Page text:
Welcome speech by Ashok Lavasa, ADB Vice President for Private Sector Operations and Public-Private Partnerships, at the High-Level Workshop on "Financing Cities of Tomorrow", 16 January 2023, Maharashtra, India
Good evening and a warm welcome to all the delegates.
First of all let me wish everyone here a very happy new year and extend my greetings on the auspicious occasion of Uttrayan. It is the season when the sun moves from south to north, the days become longer, the rays become healthier and marks the beginning of the season of hope.
I would like to congratulate the Government of India for holding the current G20 Presidency and for arranging this most important event.
The theme of this high-level workshop, chosen by the India G20 Presidency, “Financing Cities of Tomorrow” has great relevance in current times. The priorities of this India G20 agenda can be linked with the development agenda that cities across the globe will be driving over the next few decades and undertaking structurally transformative actions to meet sustainable development goals.
Cities and city managers today are facing some serious challenges and exciting opportunities as we look to the Cities of Tomorrow.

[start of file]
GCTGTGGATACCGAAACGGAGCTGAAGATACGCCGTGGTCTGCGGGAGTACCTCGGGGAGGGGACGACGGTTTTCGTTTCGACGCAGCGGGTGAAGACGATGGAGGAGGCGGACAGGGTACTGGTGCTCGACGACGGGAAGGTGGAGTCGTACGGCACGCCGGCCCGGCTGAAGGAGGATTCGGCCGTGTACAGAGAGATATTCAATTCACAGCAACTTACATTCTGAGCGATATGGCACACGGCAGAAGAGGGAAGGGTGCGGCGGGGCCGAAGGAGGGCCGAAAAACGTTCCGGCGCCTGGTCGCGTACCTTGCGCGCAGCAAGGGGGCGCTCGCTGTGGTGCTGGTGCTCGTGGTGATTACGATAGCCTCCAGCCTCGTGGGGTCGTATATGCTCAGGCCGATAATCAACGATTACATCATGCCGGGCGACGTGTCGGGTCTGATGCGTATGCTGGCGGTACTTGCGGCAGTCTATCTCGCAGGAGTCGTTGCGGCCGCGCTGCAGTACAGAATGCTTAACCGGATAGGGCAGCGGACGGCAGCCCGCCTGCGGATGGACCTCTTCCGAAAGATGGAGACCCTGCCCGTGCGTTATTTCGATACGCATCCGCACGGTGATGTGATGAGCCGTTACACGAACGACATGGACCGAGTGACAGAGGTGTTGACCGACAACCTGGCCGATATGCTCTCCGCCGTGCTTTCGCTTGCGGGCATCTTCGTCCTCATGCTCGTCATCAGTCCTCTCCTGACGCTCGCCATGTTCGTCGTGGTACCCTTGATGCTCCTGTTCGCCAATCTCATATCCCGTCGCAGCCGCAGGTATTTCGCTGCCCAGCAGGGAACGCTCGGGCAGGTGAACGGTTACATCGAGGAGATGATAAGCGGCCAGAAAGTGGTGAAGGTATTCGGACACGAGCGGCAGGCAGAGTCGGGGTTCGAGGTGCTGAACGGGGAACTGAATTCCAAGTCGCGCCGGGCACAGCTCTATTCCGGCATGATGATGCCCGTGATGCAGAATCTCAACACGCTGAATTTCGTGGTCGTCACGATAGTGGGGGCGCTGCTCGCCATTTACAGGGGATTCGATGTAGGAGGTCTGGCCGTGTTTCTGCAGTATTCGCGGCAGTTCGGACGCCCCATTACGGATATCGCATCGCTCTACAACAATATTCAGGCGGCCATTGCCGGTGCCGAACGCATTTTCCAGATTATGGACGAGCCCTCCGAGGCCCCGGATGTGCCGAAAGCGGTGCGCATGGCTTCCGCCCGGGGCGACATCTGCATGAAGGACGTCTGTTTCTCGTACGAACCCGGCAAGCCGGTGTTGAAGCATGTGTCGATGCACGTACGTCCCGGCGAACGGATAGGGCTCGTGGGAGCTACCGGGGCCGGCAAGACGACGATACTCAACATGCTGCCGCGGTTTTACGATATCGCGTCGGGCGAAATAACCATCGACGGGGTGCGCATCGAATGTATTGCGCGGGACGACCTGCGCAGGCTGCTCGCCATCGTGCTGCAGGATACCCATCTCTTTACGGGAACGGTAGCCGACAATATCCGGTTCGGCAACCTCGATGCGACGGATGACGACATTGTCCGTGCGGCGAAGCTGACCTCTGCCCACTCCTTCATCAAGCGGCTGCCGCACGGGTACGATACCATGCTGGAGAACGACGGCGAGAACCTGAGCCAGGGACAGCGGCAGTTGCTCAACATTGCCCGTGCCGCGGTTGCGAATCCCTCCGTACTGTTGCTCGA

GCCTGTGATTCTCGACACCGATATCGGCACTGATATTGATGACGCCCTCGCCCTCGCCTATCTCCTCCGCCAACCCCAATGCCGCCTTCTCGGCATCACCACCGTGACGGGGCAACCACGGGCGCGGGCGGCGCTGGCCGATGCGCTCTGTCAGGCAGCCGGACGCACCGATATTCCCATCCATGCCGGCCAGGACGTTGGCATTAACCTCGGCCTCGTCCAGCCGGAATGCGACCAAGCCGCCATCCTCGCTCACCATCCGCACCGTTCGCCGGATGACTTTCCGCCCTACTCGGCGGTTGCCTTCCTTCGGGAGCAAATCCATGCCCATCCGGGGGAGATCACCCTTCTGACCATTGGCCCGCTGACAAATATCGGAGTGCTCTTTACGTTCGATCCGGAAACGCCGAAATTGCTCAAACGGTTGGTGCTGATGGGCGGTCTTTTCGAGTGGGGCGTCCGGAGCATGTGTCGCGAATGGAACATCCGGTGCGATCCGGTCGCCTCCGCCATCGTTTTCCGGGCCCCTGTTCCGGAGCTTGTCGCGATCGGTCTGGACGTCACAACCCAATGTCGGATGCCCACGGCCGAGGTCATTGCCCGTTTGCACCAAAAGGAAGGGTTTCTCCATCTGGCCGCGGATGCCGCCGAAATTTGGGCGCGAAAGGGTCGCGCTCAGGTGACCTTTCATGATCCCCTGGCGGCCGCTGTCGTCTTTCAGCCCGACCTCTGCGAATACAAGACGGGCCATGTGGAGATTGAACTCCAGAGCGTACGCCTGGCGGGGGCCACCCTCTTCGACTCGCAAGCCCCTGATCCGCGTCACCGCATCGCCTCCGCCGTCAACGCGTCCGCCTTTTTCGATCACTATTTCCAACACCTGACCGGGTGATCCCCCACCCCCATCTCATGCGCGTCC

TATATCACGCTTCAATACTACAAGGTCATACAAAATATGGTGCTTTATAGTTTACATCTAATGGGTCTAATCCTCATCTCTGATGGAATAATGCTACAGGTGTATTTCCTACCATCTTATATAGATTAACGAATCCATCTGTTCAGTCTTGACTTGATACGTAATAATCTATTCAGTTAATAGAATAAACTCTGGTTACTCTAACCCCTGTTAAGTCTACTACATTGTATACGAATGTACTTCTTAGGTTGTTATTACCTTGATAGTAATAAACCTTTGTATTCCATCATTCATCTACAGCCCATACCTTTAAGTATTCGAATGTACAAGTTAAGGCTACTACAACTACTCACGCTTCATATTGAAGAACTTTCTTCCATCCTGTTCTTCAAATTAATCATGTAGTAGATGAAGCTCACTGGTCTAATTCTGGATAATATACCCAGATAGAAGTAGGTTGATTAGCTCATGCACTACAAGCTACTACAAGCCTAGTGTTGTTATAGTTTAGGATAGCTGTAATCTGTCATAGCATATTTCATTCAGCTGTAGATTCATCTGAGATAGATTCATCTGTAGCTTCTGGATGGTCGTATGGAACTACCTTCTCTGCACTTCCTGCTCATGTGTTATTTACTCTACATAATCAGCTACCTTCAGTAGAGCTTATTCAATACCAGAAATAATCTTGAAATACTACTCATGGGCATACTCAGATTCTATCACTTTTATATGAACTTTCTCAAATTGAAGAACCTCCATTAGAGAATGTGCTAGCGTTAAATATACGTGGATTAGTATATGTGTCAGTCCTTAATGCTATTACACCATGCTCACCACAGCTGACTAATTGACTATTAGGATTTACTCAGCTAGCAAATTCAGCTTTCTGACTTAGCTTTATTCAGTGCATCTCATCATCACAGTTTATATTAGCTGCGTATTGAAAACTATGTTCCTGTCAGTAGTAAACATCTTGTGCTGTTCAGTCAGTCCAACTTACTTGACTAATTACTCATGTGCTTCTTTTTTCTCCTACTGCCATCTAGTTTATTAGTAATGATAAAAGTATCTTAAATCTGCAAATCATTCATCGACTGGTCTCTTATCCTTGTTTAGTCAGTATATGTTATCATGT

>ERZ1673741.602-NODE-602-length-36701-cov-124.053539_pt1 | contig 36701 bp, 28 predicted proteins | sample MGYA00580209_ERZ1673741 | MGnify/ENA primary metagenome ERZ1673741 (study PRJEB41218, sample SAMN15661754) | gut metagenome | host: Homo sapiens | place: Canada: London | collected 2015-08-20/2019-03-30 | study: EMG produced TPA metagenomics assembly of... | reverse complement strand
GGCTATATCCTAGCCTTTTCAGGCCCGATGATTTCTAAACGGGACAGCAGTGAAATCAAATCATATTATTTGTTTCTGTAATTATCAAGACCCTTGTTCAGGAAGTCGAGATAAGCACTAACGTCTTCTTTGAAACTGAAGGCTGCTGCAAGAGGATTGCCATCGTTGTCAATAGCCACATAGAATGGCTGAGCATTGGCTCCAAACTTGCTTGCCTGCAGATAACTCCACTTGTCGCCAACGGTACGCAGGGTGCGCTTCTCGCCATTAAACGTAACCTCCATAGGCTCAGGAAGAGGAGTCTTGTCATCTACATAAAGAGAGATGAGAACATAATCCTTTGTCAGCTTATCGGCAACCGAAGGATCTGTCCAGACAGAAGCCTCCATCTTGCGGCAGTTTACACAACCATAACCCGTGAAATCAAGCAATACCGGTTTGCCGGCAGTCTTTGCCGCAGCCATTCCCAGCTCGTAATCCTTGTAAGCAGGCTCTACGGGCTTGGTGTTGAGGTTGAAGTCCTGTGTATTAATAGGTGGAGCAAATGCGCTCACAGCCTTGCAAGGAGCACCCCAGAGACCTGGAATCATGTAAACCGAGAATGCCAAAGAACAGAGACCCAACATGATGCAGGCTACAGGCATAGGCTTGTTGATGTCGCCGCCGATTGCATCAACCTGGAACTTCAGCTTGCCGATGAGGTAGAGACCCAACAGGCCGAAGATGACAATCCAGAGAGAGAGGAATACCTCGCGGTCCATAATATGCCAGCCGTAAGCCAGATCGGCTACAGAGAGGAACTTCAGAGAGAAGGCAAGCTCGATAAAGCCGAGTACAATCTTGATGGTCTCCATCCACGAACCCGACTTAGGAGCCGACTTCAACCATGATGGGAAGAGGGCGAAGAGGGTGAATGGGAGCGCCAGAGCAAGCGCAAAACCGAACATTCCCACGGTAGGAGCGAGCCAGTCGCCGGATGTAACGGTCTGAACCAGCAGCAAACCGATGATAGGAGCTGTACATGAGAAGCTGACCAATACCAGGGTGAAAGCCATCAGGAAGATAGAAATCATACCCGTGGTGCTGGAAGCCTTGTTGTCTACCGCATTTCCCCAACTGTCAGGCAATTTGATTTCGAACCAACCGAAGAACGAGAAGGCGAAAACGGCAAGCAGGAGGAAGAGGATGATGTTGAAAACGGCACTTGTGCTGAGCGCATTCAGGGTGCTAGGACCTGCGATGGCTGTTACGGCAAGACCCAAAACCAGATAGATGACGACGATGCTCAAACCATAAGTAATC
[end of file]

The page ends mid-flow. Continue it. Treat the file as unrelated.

By the year 2050 nearly twice as many people will live in cities as they do now. And by the year 2070, the fastest urbanizing regions of the world – Sub-Saharan Africa and Central and Southern Asia will add twenty-five hundred more cities to their list of existing cities.
But as we are all aware, unplanned and unmanaged urbanization is resulting in a vicious circle of stress on city infrastructure, squalor, inefficient utilization of resources, crime, corruption and environmental degradation. With 70% of the green house gas emissions, cities are significant contributors to climate change. This, in turn, is putting almost a quarter of the world’s population who live in high flood-risk areas, primarily the poor, at risk of adverse climate change impacts. Six of the top-ten countries and five of the top-ten cities at risk from climate change are in Asia-Pacific.
With this scale and speed of urbanization, the business-as-usual way of development is no-longer an option for city leaders. Going forward, improved spatial planning, smart growth management policies and increased use of technology can not only reduce the overall investment need but also improve the efficiency of the financing that is needed. Climate-smart and adaptive infrastructure is a must as we build new cities or rebuild existing ones to become the Cities of Tomorrow.
Given the need for huge investment in cities, another imperative is private sector financing, if these Cities of Tomorrow have to become a reality.
Globally, we need to invest in roughly $5.5 trillion of infrastructure annually over the next 15 years. Yet current infrastructure spending stands at $2.5 trillion to $3 trillion per year: only half the sum needed. A significant portion of this investment need is expected to be in developing countries and 70 percent of this investment is likely to be in urban areas to sustain the pace of social and economic infrastructure development commensurate with the pace of urbanization.